Not only is that method impractical, but it’s also probably dangerous for older folks, people with physical challenges or injuries, and, well, everyone, honestly. I needed to try the real deal. The Squatty Potty was delivered to my office in a freaking huge (but mercifully unmarked) brown cardboard box. I sneaked it out to my car, hoping to dodge co-workers and the inevitable, "Ooh, what's that?" The box contained the white plastic stool, a Burger King-like crown with the hashtag #pooplikeroyalty, and a button that read "I Pooped Today!" (Though Squatty Potty entreats its Twitter followers to "share your Poop Like Royalty pics! #pooplikeroyalty," only one brave soul had risen to the challenge as of press time.)
2020 and…No Toilet Paper?
Yes, with the COVID 19 and a screwy election people are scared, and the first act of desperation is to raid the local Walmart and clean it out of one of life’s necessities. Not to worry. Check out “The Proven Preppers” Advice.
Historical Substitutes for Toilet Paper
According to Wikipedia, Joseph Gayetty invented the modern version of toilet paper in the United States in 1857. Just how did people wipe before toilet paper?
The Romans provided a sponge attached to the end of a stick for citizens to use in public toilets. It was returned to a bucket of brine (saltwater) after each use. Have you ever wondered where the saying, “picking up the wrong end of the stick” came from?
Ancient Jewish practice included carrying a small bag filled with pebbles, dry grass, or smooth edges of broken pottery. Vikings used discarded sheep wool. Eskimos used tundra moss in the warm months and handfuls of snow in the winter. Snow!? Doesn’t that just make you want to run to the store and stock up on a bit more toilet paper?
Colonial Americans used corn cobs until newspapers became common. The French invented the bidet for proper cleansing, which is still quite popular.
The wealthy may have used wool, lace, linen or hemp. The poorer population resorted to using their hand when defecating near water sources.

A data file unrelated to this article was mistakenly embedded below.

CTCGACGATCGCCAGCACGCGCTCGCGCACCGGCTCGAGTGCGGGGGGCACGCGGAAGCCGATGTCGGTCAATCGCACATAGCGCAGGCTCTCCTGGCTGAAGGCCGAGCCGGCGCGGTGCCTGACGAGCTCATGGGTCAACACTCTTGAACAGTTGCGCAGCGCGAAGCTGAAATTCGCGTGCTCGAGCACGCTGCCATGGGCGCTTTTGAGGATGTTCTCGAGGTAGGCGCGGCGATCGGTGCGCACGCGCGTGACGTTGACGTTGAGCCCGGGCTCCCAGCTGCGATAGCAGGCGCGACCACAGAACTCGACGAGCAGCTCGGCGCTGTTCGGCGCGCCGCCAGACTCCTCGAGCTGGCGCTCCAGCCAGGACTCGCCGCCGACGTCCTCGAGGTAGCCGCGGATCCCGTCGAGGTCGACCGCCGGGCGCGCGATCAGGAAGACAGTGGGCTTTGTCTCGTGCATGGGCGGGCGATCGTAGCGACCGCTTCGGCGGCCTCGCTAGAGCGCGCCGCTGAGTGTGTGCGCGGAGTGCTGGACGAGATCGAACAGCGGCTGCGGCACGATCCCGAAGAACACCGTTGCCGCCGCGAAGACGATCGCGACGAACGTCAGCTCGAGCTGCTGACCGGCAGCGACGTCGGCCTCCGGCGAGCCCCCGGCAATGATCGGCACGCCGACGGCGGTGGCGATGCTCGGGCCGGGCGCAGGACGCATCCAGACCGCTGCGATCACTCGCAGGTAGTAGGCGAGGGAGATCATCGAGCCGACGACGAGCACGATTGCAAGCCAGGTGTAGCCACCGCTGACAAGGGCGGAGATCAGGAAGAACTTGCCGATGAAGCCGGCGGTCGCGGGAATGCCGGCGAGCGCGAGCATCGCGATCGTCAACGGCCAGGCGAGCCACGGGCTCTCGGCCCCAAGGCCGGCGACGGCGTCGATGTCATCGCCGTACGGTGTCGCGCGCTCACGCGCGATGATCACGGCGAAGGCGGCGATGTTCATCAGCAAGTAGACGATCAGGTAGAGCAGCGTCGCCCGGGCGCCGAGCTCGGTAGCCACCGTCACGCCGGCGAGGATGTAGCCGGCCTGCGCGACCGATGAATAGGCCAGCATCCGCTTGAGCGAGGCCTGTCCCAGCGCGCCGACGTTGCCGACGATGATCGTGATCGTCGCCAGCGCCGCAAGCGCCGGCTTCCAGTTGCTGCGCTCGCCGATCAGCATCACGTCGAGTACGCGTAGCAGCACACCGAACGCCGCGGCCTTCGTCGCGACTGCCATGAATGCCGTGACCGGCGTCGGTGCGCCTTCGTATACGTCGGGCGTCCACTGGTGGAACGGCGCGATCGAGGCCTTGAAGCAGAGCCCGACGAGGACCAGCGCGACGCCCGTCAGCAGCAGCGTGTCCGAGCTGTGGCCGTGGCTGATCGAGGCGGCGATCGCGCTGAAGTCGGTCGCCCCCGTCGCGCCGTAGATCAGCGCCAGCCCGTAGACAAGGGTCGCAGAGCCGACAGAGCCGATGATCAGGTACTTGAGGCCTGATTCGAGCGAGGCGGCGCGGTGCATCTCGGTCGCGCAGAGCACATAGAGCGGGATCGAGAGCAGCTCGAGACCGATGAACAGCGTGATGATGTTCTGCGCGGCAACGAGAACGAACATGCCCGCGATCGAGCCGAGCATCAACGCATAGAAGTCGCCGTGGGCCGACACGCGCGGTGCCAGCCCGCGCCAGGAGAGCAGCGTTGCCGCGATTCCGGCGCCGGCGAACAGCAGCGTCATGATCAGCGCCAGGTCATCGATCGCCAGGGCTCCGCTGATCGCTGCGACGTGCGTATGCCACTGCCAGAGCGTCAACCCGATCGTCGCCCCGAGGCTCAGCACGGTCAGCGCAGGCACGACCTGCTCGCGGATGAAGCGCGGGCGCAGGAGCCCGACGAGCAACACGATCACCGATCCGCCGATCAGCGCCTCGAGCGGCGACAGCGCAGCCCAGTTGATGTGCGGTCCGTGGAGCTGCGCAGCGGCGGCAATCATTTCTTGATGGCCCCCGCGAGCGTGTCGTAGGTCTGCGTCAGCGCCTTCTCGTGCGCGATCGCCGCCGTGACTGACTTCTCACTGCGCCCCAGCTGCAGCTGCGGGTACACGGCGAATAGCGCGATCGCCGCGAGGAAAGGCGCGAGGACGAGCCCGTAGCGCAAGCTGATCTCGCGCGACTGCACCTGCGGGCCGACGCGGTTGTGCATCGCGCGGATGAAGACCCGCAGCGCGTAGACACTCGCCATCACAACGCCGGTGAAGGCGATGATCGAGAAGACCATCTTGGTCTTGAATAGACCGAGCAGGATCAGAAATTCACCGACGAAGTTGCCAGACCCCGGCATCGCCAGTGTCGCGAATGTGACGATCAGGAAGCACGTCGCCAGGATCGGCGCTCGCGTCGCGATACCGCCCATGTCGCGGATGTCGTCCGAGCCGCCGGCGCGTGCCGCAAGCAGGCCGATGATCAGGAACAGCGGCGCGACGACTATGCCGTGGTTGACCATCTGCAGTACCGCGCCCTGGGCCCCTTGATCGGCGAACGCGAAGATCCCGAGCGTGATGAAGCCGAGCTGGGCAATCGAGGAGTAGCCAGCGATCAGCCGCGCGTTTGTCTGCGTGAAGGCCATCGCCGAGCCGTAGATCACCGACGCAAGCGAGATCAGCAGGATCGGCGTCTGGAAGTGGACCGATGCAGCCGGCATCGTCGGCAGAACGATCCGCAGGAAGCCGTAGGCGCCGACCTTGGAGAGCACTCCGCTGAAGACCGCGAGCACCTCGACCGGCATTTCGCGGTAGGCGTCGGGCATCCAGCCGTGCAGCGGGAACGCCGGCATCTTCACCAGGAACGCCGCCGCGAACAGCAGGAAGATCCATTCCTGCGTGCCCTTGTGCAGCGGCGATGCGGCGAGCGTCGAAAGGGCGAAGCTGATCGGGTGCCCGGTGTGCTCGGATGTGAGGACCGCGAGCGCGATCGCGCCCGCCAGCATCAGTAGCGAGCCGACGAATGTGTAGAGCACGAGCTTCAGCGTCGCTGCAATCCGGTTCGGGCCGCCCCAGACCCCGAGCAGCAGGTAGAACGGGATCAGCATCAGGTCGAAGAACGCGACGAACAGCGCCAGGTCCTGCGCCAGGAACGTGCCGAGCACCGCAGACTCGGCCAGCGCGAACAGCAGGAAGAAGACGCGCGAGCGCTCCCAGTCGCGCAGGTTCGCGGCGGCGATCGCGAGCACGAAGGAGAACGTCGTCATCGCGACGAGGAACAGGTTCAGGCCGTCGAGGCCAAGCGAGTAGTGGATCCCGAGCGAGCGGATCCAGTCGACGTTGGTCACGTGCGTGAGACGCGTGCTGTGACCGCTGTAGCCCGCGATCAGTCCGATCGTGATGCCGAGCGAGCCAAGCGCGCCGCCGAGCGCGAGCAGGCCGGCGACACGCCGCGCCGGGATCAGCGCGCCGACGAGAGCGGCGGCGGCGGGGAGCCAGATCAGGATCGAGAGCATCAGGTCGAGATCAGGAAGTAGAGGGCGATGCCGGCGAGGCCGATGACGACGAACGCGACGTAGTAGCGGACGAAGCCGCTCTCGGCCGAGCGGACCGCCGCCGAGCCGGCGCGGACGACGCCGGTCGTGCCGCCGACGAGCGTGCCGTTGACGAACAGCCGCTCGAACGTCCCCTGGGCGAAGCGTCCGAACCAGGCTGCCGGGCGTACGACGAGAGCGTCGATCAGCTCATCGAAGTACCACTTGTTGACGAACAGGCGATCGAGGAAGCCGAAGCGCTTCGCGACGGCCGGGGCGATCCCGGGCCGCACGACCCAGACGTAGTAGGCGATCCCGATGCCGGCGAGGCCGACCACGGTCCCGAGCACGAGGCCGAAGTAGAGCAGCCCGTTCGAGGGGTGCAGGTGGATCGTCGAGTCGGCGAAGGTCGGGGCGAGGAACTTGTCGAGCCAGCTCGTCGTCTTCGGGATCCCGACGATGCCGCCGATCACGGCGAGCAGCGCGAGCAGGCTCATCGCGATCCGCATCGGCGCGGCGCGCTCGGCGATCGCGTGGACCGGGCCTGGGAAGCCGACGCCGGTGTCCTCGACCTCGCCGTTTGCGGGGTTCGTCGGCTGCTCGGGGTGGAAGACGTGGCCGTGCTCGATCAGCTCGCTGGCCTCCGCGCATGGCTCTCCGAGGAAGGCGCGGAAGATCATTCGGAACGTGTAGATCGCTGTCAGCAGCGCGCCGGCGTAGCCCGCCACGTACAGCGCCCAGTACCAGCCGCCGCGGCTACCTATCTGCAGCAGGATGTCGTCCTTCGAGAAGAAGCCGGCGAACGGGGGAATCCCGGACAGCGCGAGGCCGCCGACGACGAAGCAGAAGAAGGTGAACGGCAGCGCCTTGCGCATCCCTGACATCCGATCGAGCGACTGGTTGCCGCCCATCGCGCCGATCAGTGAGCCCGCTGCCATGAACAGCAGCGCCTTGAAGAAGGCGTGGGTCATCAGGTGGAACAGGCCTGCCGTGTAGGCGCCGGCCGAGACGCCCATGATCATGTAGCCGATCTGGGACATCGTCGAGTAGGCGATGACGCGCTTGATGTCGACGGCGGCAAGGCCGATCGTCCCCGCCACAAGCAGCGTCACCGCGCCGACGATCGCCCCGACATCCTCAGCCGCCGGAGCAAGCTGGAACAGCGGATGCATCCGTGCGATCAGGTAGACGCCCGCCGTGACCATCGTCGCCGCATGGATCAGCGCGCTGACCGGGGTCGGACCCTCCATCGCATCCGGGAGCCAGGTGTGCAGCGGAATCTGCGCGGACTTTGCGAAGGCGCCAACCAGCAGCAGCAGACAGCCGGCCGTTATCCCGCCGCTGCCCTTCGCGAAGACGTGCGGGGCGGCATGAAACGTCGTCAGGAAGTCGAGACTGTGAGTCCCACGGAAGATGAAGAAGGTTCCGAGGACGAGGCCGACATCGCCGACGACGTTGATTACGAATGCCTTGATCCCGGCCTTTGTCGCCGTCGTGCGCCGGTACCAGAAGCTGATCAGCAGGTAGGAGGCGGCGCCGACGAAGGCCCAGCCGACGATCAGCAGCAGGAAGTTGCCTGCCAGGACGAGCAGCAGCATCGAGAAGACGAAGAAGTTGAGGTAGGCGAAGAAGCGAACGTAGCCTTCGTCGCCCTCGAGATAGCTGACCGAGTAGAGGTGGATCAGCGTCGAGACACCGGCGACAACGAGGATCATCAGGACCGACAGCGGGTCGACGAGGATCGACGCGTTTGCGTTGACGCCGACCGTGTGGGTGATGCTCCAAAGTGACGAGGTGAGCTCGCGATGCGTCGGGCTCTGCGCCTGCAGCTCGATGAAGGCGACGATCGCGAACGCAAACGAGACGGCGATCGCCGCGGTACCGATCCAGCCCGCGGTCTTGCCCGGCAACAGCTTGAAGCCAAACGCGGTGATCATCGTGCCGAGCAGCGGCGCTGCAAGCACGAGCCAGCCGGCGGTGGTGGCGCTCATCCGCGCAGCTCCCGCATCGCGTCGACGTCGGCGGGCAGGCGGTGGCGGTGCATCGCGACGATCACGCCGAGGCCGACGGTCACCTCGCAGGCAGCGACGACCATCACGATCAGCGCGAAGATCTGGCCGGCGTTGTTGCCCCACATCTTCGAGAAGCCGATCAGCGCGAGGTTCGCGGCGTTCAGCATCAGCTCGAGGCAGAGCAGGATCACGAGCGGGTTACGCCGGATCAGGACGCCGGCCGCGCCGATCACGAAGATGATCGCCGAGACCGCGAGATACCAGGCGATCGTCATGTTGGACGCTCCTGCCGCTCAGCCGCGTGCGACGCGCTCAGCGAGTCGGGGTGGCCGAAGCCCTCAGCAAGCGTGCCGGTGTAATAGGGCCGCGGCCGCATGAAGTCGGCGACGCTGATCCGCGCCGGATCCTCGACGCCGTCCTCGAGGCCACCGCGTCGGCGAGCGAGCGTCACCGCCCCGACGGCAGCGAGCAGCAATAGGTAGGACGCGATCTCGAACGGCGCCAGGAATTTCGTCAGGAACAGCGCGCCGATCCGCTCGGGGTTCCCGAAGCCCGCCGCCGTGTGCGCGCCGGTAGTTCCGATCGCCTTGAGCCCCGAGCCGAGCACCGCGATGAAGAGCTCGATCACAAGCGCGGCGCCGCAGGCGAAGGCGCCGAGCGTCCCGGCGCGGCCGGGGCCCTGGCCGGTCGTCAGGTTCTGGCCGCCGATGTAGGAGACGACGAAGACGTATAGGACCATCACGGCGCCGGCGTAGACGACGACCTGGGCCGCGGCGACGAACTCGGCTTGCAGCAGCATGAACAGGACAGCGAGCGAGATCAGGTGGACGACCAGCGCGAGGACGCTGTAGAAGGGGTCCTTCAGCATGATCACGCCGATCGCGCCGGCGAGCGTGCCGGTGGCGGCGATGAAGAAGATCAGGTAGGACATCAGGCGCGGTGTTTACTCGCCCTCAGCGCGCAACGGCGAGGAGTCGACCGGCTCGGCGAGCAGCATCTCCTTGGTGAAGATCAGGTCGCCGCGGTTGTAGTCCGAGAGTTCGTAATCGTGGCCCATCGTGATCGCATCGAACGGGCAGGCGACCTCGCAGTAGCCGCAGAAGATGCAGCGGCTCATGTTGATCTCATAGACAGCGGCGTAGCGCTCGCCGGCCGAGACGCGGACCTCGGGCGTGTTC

Other recorded options included rags, wood shavings, leaves, grass, hay, stone, sand, moss, water, snow, maize, ferns, plant husks, fruit skins, seashells, or corn cobs. The various products used were influenced by country, weather, or local customs.
World Philosophy Day
World Philosophy Day seeks to promote human thought, new ideas and critical thinking to confront today's challenges. Philosophy refers to the study of knowledge, experience, existence and reality. According to the United Nations, philosophy provides the conceptual bases of principles and values on which world peace depends: democracy, human rights, justice and equality. World Philosophy Day was proclaimed by UNESCO in 2005. Since then, every third Thursday of November has served as a celebration of philosophical knowledge.
World Philosophy Day Facts & Quotes
· Rene Descartes is considered to be the father of modern Western philosophy. He is widely credited with being the first to use the concept of reason to develop the natural sciences. He lived from 1596 to 1650.
· Thales of Miletus is widely considered to be the father of philosophy. He was a Greek philosopher, mathematician and astronomer that lived around 624-546BC.
· Truth in philosophy means that concept and external reality correspond. – George Wilhelm Friedrich Hegel, a German philosopher of the late enlightenment period.
World Philosophy Day Top Events and Things to Do
· Spread awareness on social media by using the hashtags #WorldPhilosophyDay, #PhilosophyDay and #PhilosophyandCooperation.
· Tune in to the live webcast of the philosophical debates on UNESCO’s website. It can be streamed in French or English at the UNESCO site.
· Watch a movie that touches on philosophy. Some suggestions are: The Matrix (1999), Blade Runner (1982) and Being There (1979).
· Donate to the Philosophy Foundation. Any money raised is put towards providing specialist teachers to schools that need it most but can’t afford it. The organization aims to support young people in higher education studying philosophy.
a book on philosophy. Some suggestions are: Plato’s Republic, Critique
of Pure Reason and A History of Western Philosophy.